When it was first announced that the Houston Astros would be joining the American League for the 2013 season and that interleague play would be a year round phenomenon, I assumed that Major League Baseball would do the right thing and make a more even schedule for teams that are essentially competing against each other for Wild Card playoff spots.

Nope.

The ridiculously archaic idea of divisional play based on geography would continue to see teams play very dissimilar schedules, despite the glaringly obvious fact that a team in the AL East winning 86 games will have accomplished a lot more than a team in the AL Central winning the same amount.

And instead of attempting to lessen this ridiculousness under the new playoff format, MLB schedule makers appear to be increasing their idiocy even more. According to Danny Knobler, affectionately known as The Knobler, in a patented two-sentence-at-most-paragraph column for CBS Sports, Major League Baseball is considering an even more unbalanced schedule.

The new schedule will be at least as unbalanced as the current one, and possibly more so. In fact, the official said, teams may well go from playing 18 games a year against each division opponent to playing 19 a year. In that case, teams would play 47 percent of their games against teams within their own division.

In the greatest moment of no-shit-Sherlock that baseball has ever seen, The Knobler quotes New York Yankees manager Joe Girardi as saying:

I believe that if there’s a wild card, the schedule should be balanced.

It’s such a blatantly obvious statement to make, but it’s one that Major League Baseball doesn’t seem to realize: The records that teams finish with isn’t a valid means of comparison when the two clubs in question play entirely different schedules of differing difficulty.

You’re never going to create a scenario under which truly the best teams, the clubs with the highest level of true talent are guaranteed to play against one another in a playoff format to determine the best, but shouldn’t the goal be to get as close to that as possible. If these rumoured changes are undertaken, the league will be moving in the exact opposite direction.

For all of the ire reserved for slow movement on video replay, the fact that teams are punished for arbitrary reasons, including tradition and their geographic location, seems like a much larger target for the scorn of the baseball pundit. It’s one of those frustrating scenarios that seems so immediately obvious to a great many of people, but is ignored by the minority in charge for reasons that simply can’t be fathomed by those who feel the need for change.

Comments (22)

  1. Amusingly enough, none of the paragraphs Parkes wrote are contain more than two sentences, but the one quoted, written by Knobler, has three.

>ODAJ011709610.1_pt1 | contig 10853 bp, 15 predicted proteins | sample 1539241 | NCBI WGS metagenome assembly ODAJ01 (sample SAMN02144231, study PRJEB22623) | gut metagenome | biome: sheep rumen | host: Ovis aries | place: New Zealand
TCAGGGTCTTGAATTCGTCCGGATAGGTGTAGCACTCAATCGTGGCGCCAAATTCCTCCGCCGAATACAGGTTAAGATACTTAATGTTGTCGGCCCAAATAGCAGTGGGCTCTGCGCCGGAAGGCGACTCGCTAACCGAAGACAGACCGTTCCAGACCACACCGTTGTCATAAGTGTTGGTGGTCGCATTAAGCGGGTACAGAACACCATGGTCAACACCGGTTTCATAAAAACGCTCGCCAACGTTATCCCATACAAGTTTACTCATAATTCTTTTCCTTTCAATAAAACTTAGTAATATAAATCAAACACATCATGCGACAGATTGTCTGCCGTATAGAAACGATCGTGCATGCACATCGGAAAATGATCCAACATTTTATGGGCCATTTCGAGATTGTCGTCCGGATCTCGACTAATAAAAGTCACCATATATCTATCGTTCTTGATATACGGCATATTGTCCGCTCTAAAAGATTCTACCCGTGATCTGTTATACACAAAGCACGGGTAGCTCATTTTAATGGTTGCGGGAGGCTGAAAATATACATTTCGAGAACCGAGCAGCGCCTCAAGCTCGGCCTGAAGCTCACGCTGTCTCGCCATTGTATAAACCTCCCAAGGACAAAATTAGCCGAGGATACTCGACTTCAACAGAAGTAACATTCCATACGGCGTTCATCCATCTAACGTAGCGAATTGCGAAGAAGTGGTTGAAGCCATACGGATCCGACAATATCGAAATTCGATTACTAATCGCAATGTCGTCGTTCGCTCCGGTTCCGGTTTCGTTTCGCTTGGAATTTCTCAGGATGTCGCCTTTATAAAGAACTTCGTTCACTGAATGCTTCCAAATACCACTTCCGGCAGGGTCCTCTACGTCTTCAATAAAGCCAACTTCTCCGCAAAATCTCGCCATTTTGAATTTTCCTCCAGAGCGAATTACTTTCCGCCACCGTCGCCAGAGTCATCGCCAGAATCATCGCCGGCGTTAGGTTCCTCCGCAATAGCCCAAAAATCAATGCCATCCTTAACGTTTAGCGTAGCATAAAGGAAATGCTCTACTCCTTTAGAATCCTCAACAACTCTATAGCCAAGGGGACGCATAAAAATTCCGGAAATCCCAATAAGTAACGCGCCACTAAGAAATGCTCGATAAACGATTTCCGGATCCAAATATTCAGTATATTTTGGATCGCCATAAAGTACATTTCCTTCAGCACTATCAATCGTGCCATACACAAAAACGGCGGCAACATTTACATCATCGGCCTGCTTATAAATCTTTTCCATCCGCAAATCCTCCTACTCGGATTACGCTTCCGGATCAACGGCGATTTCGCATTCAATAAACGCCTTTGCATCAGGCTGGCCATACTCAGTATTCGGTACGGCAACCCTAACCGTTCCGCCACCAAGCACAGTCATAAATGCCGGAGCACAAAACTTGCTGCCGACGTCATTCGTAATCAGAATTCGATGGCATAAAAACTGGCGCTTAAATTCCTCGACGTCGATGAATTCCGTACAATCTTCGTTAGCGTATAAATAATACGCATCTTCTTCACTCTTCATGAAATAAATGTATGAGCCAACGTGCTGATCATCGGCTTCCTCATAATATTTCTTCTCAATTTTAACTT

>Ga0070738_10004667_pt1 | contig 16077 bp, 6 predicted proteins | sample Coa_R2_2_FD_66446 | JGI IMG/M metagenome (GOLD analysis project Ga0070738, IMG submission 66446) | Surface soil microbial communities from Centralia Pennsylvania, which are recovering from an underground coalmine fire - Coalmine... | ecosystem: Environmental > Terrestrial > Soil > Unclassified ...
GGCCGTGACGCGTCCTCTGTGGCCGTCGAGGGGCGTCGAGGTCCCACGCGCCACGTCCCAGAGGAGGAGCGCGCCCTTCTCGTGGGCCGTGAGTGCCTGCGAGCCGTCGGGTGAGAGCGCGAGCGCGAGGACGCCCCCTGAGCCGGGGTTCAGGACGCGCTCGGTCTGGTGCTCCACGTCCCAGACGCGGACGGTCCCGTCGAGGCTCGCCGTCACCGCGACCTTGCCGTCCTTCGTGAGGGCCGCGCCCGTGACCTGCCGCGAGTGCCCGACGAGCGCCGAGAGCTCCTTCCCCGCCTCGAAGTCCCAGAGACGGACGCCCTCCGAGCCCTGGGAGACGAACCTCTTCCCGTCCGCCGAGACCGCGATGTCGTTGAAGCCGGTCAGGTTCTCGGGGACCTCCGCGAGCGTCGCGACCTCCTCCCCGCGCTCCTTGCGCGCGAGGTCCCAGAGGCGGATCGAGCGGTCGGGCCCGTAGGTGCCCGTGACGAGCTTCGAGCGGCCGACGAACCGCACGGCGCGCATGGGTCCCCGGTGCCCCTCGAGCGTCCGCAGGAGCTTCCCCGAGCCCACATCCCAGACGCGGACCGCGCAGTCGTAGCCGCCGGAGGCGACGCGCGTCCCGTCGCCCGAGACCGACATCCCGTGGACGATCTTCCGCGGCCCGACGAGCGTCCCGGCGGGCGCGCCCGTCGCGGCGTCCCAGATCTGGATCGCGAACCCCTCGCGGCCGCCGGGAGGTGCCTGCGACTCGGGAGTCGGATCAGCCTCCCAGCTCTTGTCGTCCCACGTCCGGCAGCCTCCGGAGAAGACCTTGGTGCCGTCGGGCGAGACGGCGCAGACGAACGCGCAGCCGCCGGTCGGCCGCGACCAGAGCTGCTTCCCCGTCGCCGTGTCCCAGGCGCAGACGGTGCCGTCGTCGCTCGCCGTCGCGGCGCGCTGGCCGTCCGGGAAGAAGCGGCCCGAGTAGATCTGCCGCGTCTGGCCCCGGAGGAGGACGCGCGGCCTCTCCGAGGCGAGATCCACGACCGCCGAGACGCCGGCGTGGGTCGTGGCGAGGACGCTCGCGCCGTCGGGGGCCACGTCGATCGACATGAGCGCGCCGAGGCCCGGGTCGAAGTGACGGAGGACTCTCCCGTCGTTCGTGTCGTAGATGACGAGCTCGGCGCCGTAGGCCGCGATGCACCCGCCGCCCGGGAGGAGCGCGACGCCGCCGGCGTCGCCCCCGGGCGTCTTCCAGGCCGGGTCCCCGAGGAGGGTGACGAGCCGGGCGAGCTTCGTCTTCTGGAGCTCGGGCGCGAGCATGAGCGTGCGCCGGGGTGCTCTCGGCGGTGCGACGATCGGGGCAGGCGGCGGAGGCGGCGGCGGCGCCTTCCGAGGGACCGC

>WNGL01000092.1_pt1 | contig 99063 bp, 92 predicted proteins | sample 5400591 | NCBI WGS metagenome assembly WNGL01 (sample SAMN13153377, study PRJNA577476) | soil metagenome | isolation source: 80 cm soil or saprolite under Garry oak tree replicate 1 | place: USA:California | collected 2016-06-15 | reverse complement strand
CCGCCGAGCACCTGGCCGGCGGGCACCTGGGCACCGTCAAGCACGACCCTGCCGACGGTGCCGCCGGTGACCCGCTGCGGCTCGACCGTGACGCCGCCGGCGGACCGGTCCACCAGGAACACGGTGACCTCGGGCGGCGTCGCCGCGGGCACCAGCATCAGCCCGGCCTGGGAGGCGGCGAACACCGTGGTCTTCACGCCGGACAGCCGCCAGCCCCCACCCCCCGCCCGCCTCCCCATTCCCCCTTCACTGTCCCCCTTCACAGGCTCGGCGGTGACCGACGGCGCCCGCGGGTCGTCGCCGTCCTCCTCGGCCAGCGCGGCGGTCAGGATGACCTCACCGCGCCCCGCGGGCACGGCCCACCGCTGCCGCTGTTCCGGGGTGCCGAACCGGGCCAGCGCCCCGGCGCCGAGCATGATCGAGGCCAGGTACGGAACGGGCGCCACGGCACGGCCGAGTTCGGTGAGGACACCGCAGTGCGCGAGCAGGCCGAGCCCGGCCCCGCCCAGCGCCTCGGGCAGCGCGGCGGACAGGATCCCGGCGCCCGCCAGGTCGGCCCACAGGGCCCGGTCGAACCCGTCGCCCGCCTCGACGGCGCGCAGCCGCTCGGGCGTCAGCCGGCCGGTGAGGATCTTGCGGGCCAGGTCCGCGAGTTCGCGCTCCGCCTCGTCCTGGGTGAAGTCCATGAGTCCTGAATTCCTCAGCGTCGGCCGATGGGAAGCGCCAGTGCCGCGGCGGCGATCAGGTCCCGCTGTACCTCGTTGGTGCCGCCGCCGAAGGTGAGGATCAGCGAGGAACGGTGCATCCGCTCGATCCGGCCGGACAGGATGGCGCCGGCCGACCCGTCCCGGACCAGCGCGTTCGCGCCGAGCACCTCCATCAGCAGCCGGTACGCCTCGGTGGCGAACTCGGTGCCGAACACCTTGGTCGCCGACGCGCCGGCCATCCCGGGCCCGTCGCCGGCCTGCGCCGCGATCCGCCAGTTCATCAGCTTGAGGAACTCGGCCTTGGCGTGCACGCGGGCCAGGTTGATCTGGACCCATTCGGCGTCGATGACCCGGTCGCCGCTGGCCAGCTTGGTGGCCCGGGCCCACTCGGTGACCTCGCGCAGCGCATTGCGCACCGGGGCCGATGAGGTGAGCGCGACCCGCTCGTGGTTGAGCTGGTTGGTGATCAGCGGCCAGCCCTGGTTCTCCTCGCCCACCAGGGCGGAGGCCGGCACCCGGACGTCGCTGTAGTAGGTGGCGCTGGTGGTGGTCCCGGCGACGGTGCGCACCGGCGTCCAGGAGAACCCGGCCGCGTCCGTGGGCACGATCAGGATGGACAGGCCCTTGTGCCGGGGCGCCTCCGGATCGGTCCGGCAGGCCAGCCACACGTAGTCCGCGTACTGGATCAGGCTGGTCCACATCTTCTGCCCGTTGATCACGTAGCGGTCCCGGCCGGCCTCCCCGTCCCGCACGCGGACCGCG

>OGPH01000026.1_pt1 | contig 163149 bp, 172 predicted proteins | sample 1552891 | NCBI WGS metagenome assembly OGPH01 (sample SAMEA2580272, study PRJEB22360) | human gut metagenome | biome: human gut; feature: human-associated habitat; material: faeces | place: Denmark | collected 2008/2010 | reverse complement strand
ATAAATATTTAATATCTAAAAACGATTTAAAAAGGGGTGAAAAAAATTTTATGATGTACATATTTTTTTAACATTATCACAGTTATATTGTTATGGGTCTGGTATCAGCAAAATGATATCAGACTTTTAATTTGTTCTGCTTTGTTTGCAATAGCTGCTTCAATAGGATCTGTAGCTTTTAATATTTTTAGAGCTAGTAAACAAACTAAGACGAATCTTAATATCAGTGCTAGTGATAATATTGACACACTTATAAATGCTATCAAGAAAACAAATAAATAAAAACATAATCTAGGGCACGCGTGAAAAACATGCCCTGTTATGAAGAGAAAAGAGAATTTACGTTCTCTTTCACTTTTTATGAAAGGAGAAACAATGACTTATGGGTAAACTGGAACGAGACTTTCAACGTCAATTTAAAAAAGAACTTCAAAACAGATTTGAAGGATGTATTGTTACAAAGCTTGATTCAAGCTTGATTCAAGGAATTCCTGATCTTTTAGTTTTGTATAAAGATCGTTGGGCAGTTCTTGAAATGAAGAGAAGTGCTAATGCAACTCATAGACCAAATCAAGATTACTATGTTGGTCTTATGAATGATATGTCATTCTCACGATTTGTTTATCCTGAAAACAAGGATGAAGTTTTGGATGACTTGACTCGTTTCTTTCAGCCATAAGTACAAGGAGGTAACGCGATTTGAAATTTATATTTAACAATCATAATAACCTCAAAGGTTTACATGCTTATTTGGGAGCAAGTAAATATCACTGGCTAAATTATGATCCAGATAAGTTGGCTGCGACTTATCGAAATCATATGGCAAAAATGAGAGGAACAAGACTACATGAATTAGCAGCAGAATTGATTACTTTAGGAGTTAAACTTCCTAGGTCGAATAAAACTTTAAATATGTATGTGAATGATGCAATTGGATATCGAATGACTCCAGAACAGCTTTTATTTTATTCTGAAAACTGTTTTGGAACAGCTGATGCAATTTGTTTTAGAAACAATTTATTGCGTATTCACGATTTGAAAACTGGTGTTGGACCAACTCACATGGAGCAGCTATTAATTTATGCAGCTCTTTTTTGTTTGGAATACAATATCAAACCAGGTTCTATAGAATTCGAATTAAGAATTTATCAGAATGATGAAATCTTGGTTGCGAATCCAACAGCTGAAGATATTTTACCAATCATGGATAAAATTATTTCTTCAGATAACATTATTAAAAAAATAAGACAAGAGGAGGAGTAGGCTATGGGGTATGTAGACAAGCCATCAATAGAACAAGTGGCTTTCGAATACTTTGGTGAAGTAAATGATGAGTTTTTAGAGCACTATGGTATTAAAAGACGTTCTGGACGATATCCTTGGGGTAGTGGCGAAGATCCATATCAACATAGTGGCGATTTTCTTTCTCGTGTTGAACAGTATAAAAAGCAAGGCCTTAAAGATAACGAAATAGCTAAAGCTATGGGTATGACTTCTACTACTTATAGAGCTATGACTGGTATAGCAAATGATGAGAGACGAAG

That said, if nothing changes, once the Jays do make the playoffs, it’ll feel pretty good.

  2. Nailed it. Thank you.

  3. Is there a single photo of Bud Selig in existence where he looks smart?

  4. Don’t the owners have to vote on this stuff. Who couuld possibly…? Oh, never mind. The same morons who thought thw All-Star game winner should have home field advantage in the WS.

  5. I like to think the most important issue here is travel and fuel consumption. If a more balanced schedule means a higher ecological impact, then I don’t think we can afford change. That said, the current division alignment could be far more efficient, and travel could be reduced by longer road trips, as well as more 4-game series.

    • i will eat my hat if the words “ecological impact” have been uttered by any member of the MLB brass this season (excluding instances of “what in the hell’s “ecological impact?”). in fact, i imagine such a scene playing out much like the linked video, just replace ‘diversity’ with ‘ecological impact’: http://www.youtube.com/watch?v=Lmj9HnbdhTc

      “i don’t think we can afford change.” – it’s not about being able to afford it, now it’s about trying to minimize the massive debt (fiscal and ecological) we leave to the next generation.

      virtually all arguments in professional sports are couched in dollars and cents, not trees and bunnies. perhaps as a professional biologist i am a raging pessimist, but i’m going to go ahead and say i’m probably not.

    • I totally agree with the idea of minimizing the ecological impact of the travel but I also agree with tdr: I doubt that’s MLB’s priority.

  6. Although plenty of owners seem to enjoy fireworks after every singly fucking solitary home run, so I can’t say I know what the shit they are thinking

  7. I share sympathy with the general idea of the article, but I think it makes a questionable assumption: the MLB decision makers are that concerned with fairness and competitive balance. They may have reasons to think that divisional games generate more interest and revenue as a league, and that gain is greater than a gain that would be brought about by a more fair system.

  8. I have no problem with the unbalanced schedule, if fact it’s not unbalanced enough! Teams should play all 162 games against only one team, this way the Red Sox and Yankees can play each other every day and none of the big market teams ever have to play someone like Minnesota or Kansas City.

  9. I’ve often wondered what Bud Selig would look like if he had a toilet plunger stuck to his chin. I have a better idea of that now. Thanks, Dustin.

  10. Ugh, not even surprised.

  11. It’s not even as if there’s a lot of tradition to the current ridiculousness – with so much expansion over the years, most of the tradition is gone anyway. And, when it comes to geography, the Blue Jays are closer in proximity to Detroit and Cleveland and Chicago than they are to New York City, Boston, Baltimore or Tampa Bay. MLB makes no sense sometimes.

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